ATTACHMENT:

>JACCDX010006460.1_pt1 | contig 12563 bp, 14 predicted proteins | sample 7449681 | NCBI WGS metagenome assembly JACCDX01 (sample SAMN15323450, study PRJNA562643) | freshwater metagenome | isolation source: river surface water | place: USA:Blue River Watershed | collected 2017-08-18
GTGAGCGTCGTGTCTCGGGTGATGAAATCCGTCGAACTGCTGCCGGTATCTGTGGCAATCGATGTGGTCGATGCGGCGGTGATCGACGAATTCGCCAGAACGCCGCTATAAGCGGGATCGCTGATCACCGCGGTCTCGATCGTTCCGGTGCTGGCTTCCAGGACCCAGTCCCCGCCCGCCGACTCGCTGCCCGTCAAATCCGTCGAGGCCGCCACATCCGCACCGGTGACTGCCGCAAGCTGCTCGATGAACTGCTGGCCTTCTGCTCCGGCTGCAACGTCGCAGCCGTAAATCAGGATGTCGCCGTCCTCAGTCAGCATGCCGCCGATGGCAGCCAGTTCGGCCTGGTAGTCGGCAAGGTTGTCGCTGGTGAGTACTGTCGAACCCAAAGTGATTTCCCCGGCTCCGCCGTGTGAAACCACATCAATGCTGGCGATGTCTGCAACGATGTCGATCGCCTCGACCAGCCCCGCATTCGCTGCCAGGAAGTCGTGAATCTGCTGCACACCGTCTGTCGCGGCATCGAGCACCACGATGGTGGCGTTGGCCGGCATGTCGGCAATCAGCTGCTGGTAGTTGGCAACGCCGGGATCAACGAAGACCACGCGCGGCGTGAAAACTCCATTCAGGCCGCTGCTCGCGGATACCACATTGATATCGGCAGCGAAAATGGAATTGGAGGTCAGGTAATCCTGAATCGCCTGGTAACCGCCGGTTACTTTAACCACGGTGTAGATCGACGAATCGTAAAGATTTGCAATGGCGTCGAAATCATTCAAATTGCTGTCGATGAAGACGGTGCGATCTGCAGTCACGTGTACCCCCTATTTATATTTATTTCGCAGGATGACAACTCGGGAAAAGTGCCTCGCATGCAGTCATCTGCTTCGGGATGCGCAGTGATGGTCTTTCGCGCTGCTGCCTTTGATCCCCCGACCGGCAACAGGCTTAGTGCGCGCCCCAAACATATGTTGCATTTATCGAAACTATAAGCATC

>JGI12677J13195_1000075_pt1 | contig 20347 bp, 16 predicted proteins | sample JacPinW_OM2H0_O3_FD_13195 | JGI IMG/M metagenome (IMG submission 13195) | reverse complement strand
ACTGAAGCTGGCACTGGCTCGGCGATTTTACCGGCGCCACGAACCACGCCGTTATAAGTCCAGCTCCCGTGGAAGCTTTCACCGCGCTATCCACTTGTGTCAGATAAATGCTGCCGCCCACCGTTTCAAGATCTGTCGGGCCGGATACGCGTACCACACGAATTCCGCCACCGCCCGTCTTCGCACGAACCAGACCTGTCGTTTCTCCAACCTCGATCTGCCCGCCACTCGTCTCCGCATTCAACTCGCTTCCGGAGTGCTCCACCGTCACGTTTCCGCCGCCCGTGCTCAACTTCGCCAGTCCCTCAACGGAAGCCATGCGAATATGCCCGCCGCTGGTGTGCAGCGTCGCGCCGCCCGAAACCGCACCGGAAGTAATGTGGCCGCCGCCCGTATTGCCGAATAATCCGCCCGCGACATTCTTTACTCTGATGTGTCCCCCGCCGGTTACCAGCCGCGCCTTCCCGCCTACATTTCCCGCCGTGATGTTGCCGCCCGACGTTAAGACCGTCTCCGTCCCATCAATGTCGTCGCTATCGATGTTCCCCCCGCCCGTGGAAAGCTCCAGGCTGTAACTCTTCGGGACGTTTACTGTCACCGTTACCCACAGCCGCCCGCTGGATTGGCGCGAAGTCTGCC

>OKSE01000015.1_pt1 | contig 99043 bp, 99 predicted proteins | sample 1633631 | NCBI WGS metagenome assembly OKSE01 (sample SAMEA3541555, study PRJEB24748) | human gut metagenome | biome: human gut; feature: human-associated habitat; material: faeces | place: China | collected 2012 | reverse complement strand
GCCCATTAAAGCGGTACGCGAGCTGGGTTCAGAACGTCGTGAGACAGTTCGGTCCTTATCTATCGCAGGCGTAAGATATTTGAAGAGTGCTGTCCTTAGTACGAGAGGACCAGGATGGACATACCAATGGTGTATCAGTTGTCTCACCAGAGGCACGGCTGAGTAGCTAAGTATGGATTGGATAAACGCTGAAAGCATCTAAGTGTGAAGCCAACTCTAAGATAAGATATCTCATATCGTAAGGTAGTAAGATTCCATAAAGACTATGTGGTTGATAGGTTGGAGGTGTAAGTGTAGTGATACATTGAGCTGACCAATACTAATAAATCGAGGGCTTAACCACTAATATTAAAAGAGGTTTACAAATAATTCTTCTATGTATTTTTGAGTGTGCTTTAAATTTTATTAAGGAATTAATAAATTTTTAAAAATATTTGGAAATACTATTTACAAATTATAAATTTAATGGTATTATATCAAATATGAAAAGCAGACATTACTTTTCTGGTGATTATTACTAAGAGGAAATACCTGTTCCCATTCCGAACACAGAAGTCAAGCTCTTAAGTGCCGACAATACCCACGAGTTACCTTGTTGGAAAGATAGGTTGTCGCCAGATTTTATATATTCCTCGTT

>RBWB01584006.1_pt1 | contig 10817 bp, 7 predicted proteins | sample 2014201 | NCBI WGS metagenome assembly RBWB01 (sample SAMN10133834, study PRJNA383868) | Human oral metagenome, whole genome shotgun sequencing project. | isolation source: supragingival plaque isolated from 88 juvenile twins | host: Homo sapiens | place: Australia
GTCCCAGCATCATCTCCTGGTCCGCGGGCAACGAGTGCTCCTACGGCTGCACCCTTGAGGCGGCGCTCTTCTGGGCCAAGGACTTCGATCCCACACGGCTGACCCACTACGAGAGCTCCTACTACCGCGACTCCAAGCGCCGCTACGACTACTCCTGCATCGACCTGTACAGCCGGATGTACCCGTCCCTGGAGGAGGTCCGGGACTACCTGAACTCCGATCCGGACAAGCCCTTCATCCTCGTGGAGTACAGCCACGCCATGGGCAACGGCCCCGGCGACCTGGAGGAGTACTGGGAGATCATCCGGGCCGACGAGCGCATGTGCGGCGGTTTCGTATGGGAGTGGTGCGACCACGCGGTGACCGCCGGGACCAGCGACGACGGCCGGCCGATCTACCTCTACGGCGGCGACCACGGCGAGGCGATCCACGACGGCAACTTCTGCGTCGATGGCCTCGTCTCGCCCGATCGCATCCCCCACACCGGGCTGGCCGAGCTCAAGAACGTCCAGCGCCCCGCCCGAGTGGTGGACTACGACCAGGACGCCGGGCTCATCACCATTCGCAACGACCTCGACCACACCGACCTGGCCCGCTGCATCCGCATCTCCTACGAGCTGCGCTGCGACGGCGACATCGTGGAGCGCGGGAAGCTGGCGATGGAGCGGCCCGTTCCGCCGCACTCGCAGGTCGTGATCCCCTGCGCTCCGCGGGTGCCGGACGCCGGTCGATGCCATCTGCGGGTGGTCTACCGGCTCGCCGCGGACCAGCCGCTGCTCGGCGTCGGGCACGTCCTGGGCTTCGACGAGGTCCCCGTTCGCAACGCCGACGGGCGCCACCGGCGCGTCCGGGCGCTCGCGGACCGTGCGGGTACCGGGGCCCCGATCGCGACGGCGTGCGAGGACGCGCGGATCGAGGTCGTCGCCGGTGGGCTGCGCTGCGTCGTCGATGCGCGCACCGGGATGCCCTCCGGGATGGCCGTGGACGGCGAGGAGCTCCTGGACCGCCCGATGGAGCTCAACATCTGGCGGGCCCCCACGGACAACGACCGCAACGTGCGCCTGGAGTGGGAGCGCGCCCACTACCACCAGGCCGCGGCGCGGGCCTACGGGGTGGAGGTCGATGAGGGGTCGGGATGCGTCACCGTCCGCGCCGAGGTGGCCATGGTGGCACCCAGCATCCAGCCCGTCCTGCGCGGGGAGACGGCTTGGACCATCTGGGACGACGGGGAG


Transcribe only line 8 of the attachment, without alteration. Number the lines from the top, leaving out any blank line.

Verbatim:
GTCCCAGCATCATCTCCTGGTCCGCGGGCAACGAGTGCTCCTACGGCTGCACCCTTGAGGCGGCGCTCTTCTGGGCCAAGGACTTCGATCCCACACGGCTGACCCACTACGAGAGCTCCTACTACCGCGACTCCAAGCGCCGCTACGACTACTCCTGCATCGACCTGTACAGCCGGATGTACCCGTCCCTGGAGGAGGTCCGGGACTACCTGAACTCCGATCCGGACAAGCCCTTCATCCTCGTGGAGTACAGCCACGCCATGGGCAACGGCCCCGGCGACCTGGAGGAGTACTGGGAGATCATCCGGGCCGACGAGCGCATGTGCGGCGGTTTCGTATGGGAGTGGTGCGACCACGCGGTGACCGCCGGGACCAGCGACGACGGCCGGCCGATCTACCTCTACGGCGGCGACCACGGCGAGGCGATCCACGACGGCAACTTCTGCGTCGATGGCCTCGTCTCGCCCGATCGCATCCCCCACACCGGGCTGGCCGAGCTCAAGAACGTCCAGCGCCCCGCCCGAGTGGTGGACTACGACCAGGACGCCGGGCTCATCACCATTCGCAACGACCTCGACCACACCGACCTGGCCCGCTGCATCCGCATCTCCTACGAGCTGCGCTGCGACGGCGACATCGTGGAGCGCGGGAAGCTGGCGATGGAGCGGCCCGTTCCGCCGCACTCGCAGGTCGTGATCCCCTGCGCTCCGCGGGTGCCGGACGCCGGTCGATGCCATCTGCGGGTGGTCTACCGGCTCGCCGCGGACCAGCCGCTGCTCGGCGTCGGGCACGTCCTGGGCTTCGACGAGGTCCCCGTTCGCAACGCCGACGGGCGCCACCGGCGCGTCCGGGCGCTCGCGGACCGTGCGGGTACCGGGGCCCCGATCGCGACGGCGTGCGAGGACGCGCGGATCGAGGTCGTCGCCGGTGGGCTGCGCTGCGTCGTCGATGCGCGCACCGGGATGCCCTCCGGGATGGCCGTGGACGGCGAGGAGCTCCTGGACCGCCCGATGGAGCTCAACATCTGGCGGGCCCCCACGGACAACGACCGCAACGTGCGCCTGGAGTGGGAGCGCGCCCACTACCACCAGGCCGCGGCGCGGGCCTACGGGGTGGAGGTCGATGAGGGGTCGGGATGCGTCACCGTCCGCGCCGAGGTGGCCATGGTGGCACCCAGCATCCAGCCCGTCCTGCGCGGGGAGACGGCTTGGACCATCTGGGACGACGGGGAG